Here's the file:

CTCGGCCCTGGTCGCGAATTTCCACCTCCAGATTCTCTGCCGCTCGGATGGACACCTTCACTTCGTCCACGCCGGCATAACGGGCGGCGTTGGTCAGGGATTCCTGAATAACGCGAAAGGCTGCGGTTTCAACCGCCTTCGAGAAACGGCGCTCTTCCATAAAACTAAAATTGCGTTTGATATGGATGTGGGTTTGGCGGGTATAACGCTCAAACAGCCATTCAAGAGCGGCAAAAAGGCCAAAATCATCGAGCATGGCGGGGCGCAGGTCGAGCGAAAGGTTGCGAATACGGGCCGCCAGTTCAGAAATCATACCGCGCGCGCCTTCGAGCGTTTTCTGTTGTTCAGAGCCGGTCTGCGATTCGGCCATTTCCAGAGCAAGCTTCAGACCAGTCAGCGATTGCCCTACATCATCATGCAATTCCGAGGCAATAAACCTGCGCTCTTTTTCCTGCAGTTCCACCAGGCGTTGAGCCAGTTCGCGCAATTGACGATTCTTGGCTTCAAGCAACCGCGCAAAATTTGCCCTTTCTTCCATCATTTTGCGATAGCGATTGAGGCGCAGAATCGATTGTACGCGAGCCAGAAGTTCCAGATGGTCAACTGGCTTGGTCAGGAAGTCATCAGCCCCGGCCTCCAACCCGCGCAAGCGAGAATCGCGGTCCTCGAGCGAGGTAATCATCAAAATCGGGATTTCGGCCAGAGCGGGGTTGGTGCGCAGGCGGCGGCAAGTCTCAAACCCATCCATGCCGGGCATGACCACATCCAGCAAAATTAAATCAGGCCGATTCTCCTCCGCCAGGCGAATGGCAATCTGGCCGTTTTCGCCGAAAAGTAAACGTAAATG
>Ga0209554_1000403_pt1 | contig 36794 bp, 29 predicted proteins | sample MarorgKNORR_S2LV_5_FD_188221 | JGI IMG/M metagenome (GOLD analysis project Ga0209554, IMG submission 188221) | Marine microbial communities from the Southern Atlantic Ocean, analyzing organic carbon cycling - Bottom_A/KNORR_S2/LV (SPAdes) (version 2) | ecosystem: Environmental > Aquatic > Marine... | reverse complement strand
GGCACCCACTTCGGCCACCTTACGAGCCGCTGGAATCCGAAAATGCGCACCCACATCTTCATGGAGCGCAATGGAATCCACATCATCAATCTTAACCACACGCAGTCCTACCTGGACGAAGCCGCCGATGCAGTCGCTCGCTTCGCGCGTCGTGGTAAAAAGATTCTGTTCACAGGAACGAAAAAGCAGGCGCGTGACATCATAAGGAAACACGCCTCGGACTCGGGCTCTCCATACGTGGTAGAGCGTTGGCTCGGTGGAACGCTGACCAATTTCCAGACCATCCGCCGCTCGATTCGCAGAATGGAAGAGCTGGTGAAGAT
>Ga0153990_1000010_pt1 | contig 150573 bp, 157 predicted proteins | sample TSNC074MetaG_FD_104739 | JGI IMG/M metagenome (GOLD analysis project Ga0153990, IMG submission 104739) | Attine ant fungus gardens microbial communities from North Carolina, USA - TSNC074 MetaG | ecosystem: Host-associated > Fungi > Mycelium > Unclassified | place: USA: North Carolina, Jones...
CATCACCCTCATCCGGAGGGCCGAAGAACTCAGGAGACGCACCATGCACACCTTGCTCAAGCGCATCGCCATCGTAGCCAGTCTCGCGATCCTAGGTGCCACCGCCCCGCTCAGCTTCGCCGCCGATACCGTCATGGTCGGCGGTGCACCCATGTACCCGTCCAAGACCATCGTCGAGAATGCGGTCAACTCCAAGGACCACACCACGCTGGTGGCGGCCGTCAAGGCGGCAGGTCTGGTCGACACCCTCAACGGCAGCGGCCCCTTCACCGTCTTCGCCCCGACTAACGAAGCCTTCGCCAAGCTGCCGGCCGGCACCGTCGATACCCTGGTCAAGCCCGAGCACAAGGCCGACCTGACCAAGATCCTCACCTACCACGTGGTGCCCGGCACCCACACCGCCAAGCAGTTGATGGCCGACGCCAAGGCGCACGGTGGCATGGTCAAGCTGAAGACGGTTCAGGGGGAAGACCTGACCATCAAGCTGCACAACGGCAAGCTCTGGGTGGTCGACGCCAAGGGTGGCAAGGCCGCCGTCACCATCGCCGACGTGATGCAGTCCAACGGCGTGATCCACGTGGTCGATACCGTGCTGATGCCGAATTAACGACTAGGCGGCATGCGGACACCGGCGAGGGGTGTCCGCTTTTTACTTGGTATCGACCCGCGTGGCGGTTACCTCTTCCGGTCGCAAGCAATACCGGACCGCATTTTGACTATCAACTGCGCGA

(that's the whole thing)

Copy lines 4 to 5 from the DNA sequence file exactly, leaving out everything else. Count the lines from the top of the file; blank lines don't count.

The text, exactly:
>Ga0153990_1000010_pt1 | contig 150573 bp, 157 predicted proteins | sample TSNC074MetaG_FD_104739 | JGI IMG/M metagenome (GOLD analysis project Ga0153990, IMG submission 104739) | Attine ant fungus gardens microbial communities from North Carolina, USA - TSNC074 MetaG | ecosystem: Host-associated > Fungi > Mycelium > Unclassified | place: USA: North Carolina, Jones...
CATCACCCTCATCCGGAGGGCCGAAGAACTCAGGAGACGCACCATGCACACCTTGCTCAAGCGCATCGCCATCGTAGCCAGTCTCGCGATCCTAGGTGCCACCGCCCCGCTCAGCTTCGCCGCCGATACCGTCATGGTCGGCGGTGCACCCATGTACCCGTCCAAGACCATCGTCGAGAATGCGGTCAACTCCAAGGACCACACCACGCTGGTGGCGGCCGTCAAGGCGGCAGGTCTGGTCGACACCCTCAACGGCAGCGGCCCCTTCACCGTCTTCGCCCCGACTAACGAAGCCTTCGCCAAGCTGCCGGCCGGCACCGTCGATACCCTGGTCAAGCCCGAGCACAAGGCCGACCTGACCAAGATCCTCACCTACCACGTGGTGCCCGGCACCCACACCGCCAAGCAGTTGATGGCCGACGCCAAGGCGCACGGTGGCATGGTCAAGCTGAAGACGGTTCAGGGGGAAGACCTGACCATCAAGCTGCACAACGGCAAGCTCTGGGTGGTCGACGCCAAGGGTGGCAAGGCCGCCGTCACCATCGCCGACGTGATGCAGTCCAACGGCGTGATCCACGTGGTCGATACCGTGCTGATGCCGAATTAACGACTAGGCGGCATGCGGACACCGGCGAGGGGTGTCCGCTTTTTACTTGGTATCGACCCGCGTGGCGGTTACCTCTTCCGGTCGCAAGCAATACCGGACCGCATTTTGACTATCAACTGCGCGA